Shake up for blood transfusion serviceBMJ 1995; 311 doi: https://doi.org/10.1136/bmj.311.7018.1456 (Published 02 December 1995) Cite this as: BMJ 1995;311:1456
Final plans to reorganise the blood transfusion service in England were announced this week by health secretary Stephen Dorrell. Administration, now spread among 13 centres, will be concentrated at three centres, in Leeds, Bristol, and London. Two more blood banks, in London and Lincolnshire, will be added to the existing 15 banks, guaranteeing emergency blood supplies to any hospital within two hours. A new computer system will enable blood stocks to be managed nationally.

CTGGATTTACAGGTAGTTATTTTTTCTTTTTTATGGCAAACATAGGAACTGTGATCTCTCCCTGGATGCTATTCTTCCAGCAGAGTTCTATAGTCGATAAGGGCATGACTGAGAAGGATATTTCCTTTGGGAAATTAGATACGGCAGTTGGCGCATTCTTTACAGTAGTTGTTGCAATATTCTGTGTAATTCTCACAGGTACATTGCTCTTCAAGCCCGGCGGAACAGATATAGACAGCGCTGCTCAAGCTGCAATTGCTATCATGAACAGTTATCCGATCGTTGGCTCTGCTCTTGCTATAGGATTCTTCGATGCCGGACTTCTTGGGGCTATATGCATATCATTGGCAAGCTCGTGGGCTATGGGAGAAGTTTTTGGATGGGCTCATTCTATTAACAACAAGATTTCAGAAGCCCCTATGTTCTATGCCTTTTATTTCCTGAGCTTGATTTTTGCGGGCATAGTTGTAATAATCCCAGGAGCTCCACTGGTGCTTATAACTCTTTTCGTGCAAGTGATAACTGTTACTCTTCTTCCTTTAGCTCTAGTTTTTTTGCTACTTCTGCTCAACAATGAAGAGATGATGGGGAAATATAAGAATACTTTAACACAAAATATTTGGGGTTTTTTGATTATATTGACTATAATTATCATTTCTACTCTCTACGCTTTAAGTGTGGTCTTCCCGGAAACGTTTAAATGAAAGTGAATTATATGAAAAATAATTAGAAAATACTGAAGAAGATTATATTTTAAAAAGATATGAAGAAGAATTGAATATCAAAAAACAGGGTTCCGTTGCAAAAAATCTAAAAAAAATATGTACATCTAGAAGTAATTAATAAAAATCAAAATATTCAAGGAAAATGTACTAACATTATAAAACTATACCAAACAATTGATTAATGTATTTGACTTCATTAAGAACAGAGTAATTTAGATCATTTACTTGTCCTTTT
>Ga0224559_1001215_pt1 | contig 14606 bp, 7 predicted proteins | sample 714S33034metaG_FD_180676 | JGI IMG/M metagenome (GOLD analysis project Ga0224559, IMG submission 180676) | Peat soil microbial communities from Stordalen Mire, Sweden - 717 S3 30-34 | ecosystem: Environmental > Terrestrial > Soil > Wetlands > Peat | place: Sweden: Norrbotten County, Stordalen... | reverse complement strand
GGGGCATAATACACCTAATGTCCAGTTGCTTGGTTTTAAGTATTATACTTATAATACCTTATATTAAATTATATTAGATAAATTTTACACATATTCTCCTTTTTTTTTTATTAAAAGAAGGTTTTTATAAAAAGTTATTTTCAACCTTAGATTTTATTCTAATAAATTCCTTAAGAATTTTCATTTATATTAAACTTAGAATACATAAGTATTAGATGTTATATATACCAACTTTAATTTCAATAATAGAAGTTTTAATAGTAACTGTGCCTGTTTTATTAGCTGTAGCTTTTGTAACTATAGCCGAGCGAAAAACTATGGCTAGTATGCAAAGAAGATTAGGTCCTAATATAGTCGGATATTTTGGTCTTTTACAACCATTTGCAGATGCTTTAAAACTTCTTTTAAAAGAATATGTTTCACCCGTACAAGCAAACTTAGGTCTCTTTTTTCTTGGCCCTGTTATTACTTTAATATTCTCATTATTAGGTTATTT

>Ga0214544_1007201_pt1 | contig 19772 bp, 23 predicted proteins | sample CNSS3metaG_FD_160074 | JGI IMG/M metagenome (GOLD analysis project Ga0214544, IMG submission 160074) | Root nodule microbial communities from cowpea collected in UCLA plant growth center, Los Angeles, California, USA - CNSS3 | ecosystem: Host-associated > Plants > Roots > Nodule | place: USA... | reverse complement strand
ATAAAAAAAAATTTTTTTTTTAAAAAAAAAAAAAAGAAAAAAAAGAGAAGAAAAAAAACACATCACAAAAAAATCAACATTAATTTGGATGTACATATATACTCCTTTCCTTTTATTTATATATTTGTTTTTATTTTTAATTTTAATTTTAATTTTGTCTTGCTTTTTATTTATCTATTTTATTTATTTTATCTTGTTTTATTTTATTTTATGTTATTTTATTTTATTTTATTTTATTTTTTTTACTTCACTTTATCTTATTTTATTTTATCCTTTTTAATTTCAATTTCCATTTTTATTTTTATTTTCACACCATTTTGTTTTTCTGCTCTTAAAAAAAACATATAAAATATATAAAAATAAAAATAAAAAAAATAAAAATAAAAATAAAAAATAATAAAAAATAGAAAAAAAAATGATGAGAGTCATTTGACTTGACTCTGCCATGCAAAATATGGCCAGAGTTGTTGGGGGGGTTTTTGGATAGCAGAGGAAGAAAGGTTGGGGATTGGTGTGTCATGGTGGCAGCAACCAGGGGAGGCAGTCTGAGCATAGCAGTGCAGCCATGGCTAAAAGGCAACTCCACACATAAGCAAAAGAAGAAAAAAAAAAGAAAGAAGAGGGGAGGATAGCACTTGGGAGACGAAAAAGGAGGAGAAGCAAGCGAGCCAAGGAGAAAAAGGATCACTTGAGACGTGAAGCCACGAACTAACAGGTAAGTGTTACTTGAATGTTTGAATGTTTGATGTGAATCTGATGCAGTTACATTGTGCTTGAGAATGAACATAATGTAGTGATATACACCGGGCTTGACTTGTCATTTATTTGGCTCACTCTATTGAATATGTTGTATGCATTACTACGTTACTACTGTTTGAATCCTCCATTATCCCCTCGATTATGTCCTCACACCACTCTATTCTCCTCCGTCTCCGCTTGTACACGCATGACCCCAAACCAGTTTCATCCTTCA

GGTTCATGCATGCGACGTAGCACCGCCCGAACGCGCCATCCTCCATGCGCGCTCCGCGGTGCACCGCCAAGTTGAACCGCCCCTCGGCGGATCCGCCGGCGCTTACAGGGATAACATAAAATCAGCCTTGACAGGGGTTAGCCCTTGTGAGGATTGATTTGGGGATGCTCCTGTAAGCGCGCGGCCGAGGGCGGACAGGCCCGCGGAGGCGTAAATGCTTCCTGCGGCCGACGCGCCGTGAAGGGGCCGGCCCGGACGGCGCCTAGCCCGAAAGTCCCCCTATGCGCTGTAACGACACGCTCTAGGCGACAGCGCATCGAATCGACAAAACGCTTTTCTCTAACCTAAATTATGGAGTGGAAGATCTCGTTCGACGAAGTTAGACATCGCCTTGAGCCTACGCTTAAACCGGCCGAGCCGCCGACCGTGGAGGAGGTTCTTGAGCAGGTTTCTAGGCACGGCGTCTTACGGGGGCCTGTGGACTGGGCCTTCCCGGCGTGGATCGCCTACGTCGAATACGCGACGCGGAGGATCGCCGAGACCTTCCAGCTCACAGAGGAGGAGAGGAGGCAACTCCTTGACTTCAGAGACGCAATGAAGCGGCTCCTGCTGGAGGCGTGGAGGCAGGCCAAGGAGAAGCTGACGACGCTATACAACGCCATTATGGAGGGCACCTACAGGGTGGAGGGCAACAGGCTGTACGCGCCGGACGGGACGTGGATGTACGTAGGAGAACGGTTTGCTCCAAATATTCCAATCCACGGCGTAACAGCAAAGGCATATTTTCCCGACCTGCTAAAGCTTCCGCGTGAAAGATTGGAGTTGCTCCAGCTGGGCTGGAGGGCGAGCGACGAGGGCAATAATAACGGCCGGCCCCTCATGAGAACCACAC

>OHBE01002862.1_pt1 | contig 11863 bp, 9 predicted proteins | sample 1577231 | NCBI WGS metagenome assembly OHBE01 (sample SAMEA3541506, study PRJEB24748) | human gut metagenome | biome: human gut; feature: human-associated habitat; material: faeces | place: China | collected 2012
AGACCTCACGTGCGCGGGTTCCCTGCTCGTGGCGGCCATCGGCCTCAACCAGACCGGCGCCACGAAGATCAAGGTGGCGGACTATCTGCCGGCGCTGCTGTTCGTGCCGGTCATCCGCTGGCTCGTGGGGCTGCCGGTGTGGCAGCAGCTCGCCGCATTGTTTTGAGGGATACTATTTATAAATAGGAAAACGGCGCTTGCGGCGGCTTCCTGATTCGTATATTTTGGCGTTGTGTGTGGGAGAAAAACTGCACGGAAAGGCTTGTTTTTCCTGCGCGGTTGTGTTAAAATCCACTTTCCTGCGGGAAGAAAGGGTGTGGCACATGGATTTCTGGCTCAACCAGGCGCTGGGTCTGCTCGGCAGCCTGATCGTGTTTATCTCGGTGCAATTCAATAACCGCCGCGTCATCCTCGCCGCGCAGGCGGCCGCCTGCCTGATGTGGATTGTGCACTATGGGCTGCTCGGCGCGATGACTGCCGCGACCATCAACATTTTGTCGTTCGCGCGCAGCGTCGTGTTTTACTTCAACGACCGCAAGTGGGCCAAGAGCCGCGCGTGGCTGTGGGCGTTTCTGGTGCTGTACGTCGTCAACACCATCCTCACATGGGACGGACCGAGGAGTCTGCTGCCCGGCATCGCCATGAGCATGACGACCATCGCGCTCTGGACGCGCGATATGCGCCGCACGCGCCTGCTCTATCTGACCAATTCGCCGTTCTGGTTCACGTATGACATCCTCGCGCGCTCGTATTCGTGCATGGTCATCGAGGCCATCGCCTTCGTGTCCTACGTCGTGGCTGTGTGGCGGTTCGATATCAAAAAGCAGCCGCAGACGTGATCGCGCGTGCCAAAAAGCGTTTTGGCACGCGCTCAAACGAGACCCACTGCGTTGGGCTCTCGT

Mr Dorrell said that the changes, to be phased in over three years, would end the duplication of administrative and clinical support services that had made it difficult to move blood stores from one region to another. The streamlining, however, will create some 300 redundancies among blood transfusion staff—one in 13 of all staff. Processing and testing of blood will cease at five centres—Lancaster, Oxford, Cambridge, Liverpool, and Plymouth—although they will remain as supply depots. Savings of pounds sterling10m ($15m) in running the National Blood Transfusion service are estimated. A blood donor's charter would promise that donors' blood would be used to benefit patients and would not be sold.—JACK WARDEN, parliamentary correspondent, BMJ